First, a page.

Africa, People, Prosperity, Planet, Asia Pacific

Meeting the global food transformation challenge – a producer perspective from the Global Agribusiness Alliance

Ruth Thomas | Apr 01, 2019


This article was originally published by Medium and is republished with permission.

The recent EAT-Lancet Commission report, ‘Our Food in the Anthropocene: Healthy Diets from Sustainable Food Systems,’ is a great first step in framing one of the biggest challenges of our time: how to feed a growing population with a healthy diet and within planetary boundaries.

The report sets out scientific targets for sustainable diets as well as sustainable agricultural production. Meeting this challenge will shape global agricultural policy for decades to come. We welcome the opportunity to engage in the next critical phase of work needed: what it will take to deliver a ‘healthy people, healthy planet’ food system? What are the big challenges that the supply-side faces? How can we best align sustainable supply with sustainable demand?

There are no easy answers to these questions says Tim Searchinger of Princeton University and the World Resources Institute ‘There is not one huge conceptual change where you do everything differently and everything will be ok. There is not one single answer. There are lots and lots of things we can and need to do’ (The Guardian 28 January 2019).

In supporting sustainable production within planetary boundaries, agricultural producers also recognize the key role of thriving rural economies. More than 70% of people living in poverty rely on agriculture for their livelihoods and agriculture provides 30% of the GDP in many low-income countries. There are huge social, environmental and economic implications to the scale of change needed in the production system ahead.

One of these challenges is migration from rural to urban areas as young would-be farmers seek a better quality of life. This trend poses key questions around how to build sustainable rural livelihoods and a thriving rural economy — essential elements of maintaining a strong agricultural system: how can farming be made more viable? Who is going to grow the food for 10 billion people? The good news is that forward-looking companies, including some GAA members, have started preparing to support the transition to more sustainable production systems by focusing on the needs of rural communities and the hundreds of thousands of hugely important smallholder farmers.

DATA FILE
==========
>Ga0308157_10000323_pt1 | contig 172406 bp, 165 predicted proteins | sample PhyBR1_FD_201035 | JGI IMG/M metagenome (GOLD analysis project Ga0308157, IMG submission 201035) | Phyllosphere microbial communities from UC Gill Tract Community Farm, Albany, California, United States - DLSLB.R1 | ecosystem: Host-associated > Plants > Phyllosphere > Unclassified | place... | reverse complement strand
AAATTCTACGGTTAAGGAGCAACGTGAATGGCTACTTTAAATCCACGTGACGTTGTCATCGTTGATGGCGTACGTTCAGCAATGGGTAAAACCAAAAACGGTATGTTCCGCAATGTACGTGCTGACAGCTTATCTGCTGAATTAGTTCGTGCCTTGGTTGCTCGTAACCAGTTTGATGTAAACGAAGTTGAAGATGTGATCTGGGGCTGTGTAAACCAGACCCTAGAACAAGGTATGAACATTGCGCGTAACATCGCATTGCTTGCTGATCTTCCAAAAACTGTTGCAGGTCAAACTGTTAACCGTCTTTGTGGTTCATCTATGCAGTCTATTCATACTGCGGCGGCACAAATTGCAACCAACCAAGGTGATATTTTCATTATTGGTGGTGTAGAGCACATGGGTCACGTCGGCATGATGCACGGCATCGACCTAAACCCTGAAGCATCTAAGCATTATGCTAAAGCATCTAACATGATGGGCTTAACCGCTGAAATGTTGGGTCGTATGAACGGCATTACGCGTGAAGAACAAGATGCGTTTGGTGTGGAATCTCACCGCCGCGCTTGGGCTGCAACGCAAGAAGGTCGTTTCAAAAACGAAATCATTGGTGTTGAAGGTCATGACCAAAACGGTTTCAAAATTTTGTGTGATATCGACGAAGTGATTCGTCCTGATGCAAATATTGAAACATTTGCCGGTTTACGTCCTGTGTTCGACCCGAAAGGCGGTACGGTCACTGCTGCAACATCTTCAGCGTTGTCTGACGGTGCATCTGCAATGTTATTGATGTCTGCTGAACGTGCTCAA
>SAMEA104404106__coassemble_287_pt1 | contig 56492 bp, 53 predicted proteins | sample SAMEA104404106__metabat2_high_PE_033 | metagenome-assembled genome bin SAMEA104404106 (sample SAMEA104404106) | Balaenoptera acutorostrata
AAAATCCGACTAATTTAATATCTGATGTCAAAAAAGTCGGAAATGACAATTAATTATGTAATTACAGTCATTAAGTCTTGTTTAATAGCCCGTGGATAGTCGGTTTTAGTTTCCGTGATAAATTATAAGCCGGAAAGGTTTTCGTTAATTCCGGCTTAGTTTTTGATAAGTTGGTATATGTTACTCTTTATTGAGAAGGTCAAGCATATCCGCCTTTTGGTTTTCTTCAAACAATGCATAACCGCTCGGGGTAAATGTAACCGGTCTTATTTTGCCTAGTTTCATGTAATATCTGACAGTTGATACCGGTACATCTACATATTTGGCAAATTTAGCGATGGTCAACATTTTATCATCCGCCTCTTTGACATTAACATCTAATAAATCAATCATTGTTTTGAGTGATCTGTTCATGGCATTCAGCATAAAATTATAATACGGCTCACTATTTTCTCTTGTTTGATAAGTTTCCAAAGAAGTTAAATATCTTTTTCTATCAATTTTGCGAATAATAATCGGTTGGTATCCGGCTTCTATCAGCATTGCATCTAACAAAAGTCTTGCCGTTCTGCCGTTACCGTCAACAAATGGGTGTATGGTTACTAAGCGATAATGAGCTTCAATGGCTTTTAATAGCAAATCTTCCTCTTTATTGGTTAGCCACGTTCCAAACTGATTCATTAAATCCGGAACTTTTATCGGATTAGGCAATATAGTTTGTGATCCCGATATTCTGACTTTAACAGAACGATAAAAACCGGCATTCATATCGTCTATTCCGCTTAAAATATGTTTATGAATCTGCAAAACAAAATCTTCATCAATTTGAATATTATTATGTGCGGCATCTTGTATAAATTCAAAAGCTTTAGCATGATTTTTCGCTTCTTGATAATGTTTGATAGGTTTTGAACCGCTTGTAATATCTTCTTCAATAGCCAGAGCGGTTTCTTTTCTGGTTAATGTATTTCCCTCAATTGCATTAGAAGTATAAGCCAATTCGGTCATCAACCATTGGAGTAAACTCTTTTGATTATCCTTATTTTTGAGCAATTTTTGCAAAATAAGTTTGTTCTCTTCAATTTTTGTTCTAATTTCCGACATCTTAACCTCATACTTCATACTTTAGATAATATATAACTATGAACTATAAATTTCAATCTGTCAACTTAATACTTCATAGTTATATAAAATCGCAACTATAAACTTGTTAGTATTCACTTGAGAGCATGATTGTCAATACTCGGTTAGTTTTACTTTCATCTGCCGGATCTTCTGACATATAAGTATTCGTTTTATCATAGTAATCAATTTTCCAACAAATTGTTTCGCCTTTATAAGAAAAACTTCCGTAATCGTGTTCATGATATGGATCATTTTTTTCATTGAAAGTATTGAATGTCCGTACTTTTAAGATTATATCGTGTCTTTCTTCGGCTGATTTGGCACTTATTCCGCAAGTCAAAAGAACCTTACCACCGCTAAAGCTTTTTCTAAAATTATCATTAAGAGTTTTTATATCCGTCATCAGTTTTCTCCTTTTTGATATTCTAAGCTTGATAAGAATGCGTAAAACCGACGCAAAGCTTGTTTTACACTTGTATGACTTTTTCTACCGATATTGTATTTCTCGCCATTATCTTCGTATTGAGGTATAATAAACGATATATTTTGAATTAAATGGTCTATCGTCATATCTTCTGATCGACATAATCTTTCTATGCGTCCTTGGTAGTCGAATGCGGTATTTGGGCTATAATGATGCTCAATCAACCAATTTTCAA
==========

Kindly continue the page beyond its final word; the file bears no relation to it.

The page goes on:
· Golden Agri-Resources (GAR)’s Alternative Livelihood Programme, launched in 2016, teaches villages sustainable agriculture practices. This is helping rural communities grow their own and more varied food crops, and to sell the excess in local markets to generate additional income. Offering farmers alternative, sustainable methods of land preparation, which at the same time guarantees food security for their families, significantly reduces forest fires started by villagers to clear land for agriculture.

Olam’s digital platform, AtSource, gives detailed social and environmental insights into the journey of agricultural raw materials and food ingredients — from the farm to manufacturing and retail customers. This is information that can help direct support and intervention where it is needed most, at scale.

And, while the challenges of gathering such data in highly fragmented and complex supply chains is immense, this data will enhance Olam’s ability to assess and positively influence the environmental footprint of the 4.7 million farmers in the company’s supply chain.

Putting essential social and environmental drivers at the heart of their strategies will enable companies to realize new opportunities: according to the Business and Sustainable Development Commission, moving to more sustainable food and land use systems could unlock USD$2.3 trillion of new value and create 800 million jobs globally by 2030.

Despite the questions surrounding how we deliver the EAT-Lancet goals one thing is clear: farmers must be at the heart of the solution to our sustainable food system.


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